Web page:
The current debate is about easing the labour shortage in agriculture and, specifically, fruitpicking.  For the guest worker scheme to work, Australia needs to show that guest workers are trteated with respect and are not being used as cheap labour, an accusation that is being bandied about.  Respect means good working conditions as well as a proper salary and part of those conditions with be accommodation.

Greens Senator, Sarah Hanson-Young, emphasised this on 18 August 2008:

Greens Senator, Sarah Hanson-Young
Greens Senator, Sarah Hanson-Young

“While it is pleasing to see the Government provide much needed assistance and training for our Pacific neighbours, especially with the injection of money back into their respective communities, we must ensure that the guest workers are not exploited,” said Senator Hanson-Young.  “Poor housing and contentious pay deductions are two issues that the Greens will be keeping a close eye on.”

The State of Victoria has a strong and large fruitgrowing area which. like most, relies on seasonal workers who reside on the property.  The accommodation needs of farm workers is neatly summed up in the Victorian guidelines for shearing.  Part of the guidelines state

In workplaces where accommodation and amenities are provided by the employer for employees, as is the case with shearers’ quarters on a property and amenities at the shearing shed, the amenities provided are regarded under the OH&S Act as part of the workplace. In this situation the general duty of care of the employer to provide and maintain for employees a working environment that is safe and without risks to health extends to the accommodation and amenities provided and to travel between the quarters and the shearing shed. (WorkSafe’s emphasis)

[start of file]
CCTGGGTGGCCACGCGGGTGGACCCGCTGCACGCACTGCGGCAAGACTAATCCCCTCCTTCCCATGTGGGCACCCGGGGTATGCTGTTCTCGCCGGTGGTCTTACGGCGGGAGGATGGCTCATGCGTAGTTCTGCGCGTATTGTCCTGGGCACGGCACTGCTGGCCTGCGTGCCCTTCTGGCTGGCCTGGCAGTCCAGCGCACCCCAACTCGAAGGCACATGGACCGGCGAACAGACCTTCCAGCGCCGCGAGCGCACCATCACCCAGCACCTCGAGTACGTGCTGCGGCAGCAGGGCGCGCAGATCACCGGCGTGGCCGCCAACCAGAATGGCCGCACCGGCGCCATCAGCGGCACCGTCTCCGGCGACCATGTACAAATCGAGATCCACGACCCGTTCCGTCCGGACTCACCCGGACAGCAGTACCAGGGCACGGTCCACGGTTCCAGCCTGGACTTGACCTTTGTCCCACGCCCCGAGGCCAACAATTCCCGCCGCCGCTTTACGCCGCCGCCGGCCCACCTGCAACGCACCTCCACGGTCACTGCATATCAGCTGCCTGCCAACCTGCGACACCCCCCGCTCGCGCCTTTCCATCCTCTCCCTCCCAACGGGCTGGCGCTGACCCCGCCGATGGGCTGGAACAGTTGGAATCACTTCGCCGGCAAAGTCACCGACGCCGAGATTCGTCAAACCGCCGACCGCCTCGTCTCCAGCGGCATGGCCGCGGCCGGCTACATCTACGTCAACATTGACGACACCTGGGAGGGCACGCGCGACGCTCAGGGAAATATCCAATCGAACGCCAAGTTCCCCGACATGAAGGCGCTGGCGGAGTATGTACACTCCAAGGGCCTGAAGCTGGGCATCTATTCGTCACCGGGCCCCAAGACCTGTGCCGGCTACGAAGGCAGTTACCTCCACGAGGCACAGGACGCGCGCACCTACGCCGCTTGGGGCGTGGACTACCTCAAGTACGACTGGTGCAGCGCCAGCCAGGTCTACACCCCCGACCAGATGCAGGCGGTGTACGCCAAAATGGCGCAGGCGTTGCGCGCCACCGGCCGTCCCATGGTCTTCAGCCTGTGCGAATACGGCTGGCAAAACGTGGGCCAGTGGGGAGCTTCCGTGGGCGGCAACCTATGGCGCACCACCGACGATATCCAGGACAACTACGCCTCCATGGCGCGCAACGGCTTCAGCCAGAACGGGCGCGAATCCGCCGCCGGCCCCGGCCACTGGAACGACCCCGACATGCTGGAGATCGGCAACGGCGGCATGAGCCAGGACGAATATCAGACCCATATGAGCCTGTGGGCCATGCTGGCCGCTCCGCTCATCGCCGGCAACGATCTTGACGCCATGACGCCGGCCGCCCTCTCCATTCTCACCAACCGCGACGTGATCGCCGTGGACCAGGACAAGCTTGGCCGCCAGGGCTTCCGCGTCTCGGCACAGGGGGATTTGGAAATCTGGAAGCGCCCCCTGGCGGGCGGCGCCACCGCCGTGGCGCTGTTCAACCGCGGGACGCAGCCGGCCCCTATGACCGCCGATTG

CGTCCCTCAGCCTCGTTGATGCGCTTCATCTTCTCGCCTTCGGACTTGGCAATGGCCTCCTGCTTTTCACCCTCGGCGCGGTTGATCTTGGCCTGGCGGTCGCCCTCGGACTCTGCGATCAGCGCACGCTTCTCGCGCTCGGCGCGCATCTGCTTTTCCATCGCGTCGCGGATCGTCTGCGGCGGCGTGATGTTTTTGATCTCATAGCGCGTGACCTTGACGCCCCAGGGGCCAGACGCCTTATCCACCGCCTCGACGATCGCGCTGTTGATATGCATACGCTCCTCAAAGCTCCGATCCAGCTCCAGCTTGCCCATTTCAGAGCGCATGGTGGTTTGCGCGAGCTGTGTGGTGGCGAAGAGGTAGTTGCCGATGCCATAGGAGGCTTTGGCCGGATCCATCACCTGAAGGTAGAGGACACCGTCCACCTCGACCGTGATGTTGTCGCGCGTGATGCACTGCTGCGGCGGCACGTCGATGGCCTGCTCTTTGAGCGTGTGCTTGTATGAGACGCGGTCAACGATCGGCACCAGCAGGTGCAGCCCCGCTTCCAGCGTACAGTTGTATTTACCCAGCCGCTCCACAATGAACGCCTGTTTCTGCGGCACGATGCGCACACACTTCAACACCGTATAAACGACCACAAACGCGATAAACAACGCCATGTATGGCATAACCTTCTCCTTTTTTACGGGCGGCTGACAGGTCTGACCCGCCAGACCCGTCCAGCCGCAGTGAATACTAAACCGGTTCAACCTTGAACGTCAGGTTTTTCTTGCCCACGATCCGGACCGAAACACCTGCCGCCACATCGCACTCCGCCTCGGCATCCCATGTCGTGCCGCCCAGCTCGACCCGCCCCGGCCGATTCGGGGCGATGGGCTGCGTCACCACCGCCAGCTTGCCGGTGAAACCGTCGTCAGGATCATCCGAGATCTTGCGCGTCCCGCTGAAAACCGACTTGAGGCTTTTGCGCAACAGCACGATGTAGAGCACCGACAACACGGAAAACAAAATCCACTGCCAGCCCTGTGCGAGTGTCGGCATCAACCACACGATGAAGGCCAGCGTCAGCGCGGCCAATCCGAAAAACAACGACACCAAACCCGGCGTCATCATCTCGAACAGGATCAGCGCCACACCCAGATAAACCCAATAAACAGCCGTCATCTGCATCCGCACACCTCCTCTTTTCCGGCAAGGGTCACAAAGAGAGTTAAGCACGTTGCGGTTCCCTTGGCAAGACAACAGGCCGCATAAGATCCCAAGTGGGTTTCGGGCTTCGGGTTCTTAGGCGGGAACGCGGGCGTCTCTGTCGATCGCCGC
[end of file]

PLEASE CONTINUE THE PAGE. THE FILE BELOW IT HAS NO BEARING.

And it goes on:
As has been proven in the past, migrant labour is frequently exploited, which is part of the trade unions’ concern with the scheme.  OHS regulators, farmers and rural employers need to be assessing these facilities now (if it is not too late in the season) so that new employees can begin work confident that they will be well looked after and amply rewarded for their work.  Even if there is no specific amenities compliance code or guidelines for this agricultural sector at the moment, there is plenty of information that indicates the decent way to treat guest workers.

Another safety culture disaster in Australia

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In August 2007 the Australian equestrian industry was struck by its first-ever outbreak of Equine Influenza (EI).  The Federal Government’s report on the incident has been released and has significant lessons for several reasons.

Australia has been proud of its biosecurity and customs service for decades.  As an island nation at the end of the world, there is a level of purity in its ecology that needs to be preserved (even though there were many earlier mistakes – foxes, rabbits, cane toads – to name a few).  The country’s pride was obviously out of touch with reality as Justice Callinan was highly critical of the Australian Quarantine Inspection Service.  Few government reports have included the clarity (or bluntness) of phrase as this report includes.